So, if it’s not Exxon and associates, who is now preventing the Republican party from finally recognizing the science of climate change?

Here’s the quick answer: There are three right-wing groups of billionaires that are lined up against taking action on greenhouse gas emissions — and each has enormous sway with Republican congressional legislators or Trump.

One power center is the oligarchical network of wealthy donors run by the conservative Koch brothers. Koch Industries was founded on petroleum and related activities. Much has been written about the Koch brothers’ right-wing network, it’s political infrastructure rivaling the Republican Party apparatus, and it’s influence with congressional legislators.

Although some Koch companies have substantially cut their carbon pollution in recent years, their powerful political network has continued to oppose policies leading to reduced greenhouse gas pollution.

One wealthy, reclusive hedge-fund billionaire and his daughter grew impatient with the Koch network’s deliberate pace. Robert Mercer had put a $10 million stake into Breitbart, crowned Stephen Bannon as propaganda-ist in chief, and gave him the mandate to reinvigorate and rebrand the far-right.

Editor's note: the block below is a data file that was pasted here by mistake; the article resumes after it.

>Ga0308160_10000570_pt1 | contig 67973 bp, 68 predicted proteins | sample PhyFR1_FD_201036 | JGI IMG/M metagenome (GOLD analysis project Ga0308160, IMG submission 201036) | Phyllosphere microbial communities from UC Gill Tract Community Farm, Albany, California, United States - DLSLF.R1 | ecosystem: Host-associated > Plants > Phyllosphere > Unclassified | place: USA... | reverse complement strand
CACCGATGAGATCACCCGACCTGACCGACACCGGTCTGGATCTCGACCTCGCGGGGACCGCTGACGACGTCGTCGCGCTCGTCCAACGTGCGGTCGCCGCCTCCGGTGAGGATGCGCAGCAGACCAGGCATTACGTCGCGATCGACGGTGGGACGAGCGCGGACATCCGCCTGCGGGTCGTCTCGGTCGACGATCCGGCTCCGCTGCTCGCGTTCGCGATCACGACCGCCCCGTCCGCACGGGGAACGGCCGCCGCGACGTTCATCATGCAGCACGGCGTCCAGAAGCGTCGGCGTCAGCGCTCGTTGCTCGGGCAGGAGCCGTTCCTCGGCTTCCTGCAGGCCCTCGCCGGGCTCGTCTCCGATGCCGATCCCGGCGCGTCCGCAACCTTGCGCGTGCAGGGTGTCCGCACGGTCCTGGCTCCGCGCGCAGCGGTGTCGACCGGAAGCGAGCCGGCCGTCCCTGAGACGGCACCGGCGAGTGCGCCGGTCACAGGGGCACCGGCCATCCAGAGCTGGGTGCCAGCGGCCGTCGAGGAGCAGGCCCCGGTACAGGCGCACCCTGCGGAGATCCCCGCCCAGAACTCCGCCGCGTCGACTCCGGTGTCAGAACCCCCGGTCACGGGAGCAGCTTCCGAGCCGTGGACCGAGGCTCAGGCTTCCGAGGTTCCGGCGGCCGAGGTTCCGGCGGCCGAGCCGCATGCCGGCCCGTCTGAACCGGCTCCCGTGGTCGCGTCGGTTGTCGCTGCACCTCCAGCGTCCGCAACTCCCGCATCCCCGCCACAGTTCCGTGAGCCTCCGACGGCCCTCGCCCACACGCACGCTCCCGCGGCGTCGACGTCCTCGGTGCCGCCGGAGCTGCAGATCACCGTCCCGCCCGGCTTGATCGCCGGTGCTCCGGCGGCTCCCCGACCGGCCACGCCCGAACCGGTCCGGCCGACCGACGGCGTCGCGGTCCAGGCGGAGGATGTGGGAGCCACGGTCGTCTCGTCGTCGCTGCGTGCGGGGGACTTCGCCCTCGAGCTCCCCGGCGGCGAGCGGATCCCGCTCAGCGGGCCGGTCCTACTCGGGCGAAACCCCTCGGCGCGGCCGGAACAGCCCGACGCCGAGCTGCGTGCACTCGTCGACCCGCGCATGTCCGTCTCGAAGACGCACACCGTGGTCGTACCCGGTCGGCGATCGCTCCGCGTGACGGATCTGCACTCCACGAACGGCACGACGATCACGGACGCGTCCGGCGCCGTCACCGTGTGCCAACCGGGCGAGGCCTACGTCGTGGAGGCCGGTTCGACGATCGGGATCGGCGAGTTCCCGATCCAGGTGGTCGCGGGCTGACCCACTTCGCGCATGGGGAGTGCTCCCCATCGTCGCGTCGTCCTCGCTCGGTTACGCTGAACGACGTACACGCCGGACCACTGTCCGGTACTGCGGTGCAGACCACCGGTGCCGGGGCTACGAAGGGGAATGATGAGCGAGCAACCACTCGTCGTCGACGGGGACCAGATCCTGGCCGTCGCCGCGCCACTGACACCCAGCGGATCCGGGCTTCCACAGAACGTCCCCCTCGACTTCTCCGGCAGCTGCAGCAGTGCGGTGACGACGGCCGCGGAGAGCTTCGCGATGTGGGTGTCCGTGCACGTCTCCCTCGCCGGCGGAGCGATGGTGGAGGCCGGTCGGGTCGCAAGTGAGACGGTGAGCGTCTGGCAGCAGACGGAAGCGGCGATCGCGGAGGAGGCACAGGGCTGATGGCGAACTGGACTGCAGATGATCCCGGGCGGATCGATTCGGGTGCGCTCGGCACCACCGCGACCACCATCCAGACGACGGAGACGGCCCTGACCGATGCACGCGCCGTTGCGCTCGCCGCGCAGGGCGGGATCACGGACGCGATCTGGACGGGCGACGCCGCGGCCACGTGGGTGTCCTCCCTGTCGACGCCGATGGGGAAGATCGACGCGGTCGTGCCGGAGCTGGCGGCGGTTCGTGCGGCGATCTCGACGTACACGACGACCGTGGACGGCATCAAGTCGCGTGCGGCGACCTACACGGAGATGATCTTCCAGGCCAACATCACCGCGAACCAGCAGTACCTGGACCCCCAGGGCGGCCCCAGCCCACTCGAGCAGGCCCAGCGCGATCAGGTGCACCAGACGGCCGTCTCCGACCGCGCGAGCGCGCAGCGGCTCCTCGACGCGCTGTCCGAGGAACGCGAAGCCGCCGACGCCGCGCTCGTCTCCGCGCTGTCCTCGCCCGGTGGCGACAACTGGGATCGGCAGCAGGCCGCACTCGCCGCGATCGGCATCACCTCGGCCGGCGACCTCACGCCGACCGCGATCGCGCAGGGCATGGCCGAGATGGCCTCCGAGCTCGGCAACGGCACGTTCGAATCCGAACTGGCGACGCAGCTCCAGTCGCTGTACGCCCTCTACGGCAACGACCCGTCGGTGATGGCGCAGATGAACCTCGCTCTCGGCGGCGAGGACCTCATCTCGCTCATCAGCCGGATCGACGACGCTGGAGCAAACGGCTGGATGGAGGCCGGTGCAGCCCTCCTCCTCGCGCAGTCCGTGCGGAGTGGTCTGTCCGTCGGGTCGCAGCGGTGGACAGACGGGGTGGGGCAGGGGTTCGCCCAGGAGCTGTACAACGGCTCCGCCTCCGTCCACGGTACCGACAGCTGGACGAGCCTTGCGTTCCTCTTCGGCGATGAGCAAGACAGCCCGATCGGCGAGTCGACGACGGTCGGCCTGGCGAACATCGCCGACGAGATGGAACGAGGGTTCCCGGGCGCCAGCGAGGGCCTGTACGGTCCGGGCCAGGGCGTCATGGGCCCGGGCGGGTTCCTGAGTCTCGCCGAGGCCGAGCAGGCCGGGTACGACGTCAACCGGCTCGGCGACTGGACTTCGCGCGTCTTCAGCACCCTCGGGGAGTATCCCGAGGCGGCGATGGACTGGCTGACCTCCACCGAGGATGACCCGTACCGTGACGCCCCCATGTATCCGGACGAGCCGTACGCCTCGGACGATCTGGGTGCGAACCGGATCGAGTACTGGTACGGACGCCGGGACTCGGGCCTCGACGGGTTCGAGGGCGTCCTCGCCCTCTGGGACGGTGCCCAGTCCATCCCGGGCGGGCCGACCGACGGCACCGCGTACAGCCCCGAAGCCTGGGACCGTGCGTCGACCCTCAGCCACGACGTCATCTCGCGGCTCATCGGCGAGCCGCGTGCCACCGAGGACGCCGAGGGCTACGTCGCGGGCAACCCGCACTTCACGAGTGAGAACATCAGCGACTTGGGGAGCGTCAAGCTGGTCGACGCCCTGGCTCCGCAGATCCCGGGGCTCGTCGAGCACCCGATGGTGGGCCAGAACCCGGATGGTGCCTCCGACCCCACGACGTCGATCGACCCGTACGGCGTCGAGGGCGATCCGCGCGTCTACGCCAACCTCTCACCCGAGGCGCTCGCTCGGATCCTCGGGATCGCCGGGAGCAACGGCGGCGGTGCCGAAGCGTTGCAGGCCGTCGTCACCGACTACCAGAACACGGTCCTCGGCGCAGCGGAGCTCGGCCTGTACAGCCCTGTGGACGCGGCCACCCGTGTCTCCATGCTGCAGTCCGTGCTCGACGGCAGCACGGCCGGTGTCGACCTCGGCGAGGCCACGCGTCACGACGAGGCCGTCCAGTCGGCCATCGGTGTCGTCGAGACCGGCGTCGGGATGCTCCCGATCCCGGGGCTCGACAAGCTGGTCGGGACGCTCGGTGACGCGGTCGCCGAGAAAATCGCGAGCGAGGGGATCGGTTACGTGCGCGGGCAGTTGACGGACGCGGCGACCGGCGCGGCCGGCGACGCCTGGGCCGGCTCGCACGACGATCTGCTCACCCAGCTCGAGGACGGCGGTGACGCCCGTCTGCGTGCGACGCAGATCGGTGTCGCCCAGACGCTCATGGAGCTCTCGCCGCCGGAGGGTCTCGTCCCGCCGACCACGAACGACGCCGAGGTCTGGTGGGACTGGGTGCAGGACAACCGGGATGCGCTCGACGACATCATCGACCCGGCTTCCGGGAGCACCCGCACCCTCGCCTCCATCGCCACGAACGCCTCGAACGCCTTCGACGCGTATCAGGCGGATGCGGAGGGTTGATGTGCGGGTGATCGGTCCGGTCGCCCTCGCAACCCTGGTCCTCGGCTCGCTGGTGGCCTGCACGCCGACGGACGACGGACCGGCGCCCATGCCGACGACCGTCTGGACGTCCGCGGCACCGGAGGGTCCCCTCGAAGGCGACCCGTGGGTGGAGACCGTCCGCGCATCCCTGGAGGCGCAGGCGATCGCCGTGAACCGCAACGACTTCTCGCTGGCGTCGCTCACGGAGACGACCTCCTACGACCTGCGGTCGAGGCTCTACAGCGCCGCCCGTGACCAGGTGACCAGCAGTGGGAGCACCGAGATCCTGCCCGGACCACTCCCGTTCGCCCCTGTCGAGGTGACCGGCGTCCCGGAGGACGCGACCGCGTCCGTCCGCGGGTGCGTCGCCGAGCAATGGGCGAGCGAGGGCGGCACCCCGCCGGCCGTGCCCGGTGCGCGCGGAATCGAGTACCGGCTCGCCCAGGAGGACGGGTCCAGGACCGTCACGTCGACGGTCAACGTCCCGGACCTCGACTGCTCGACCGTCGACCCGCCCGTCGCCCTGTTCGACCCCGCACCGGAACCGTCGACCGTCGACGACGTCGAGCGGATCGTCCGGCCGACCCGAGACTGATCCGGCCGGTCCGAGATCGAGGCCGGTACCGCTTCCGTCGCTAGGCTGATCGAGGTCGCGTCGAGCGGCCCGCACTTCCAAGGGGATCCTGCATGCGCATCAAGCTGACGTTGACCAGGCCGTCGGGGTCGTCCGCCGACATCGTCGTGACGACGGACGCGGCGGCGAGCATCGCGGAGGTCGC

Mercer hit paydirt when he shifted his support from Cruz to Trump. He became Trump’s kingmaker by donating large amounts to Trump’s campaign when nobody else would, loaning personnel (Bannon and Kellyanne Conway), and facilitating Trump’s voter suppression efforts with unique, high-level digital profiling know-how (which was reportedly also used by the leavers in the Brexit campaign).

As kingmaker, Mercer now has direct access to Trump. So too does another right-wing billionaire, Australian media tycoon Rupert Murdoch. Mercer and Murdoch each talk with Trump every week or two, and dine with him on occasion.

It is ironic that the Republican Party of “America First”, increasingly opposed to “globalists” and foreigners, has allowed the Australian globalist Murdoch incredible power to shape or essentially veto the party’s policy goals.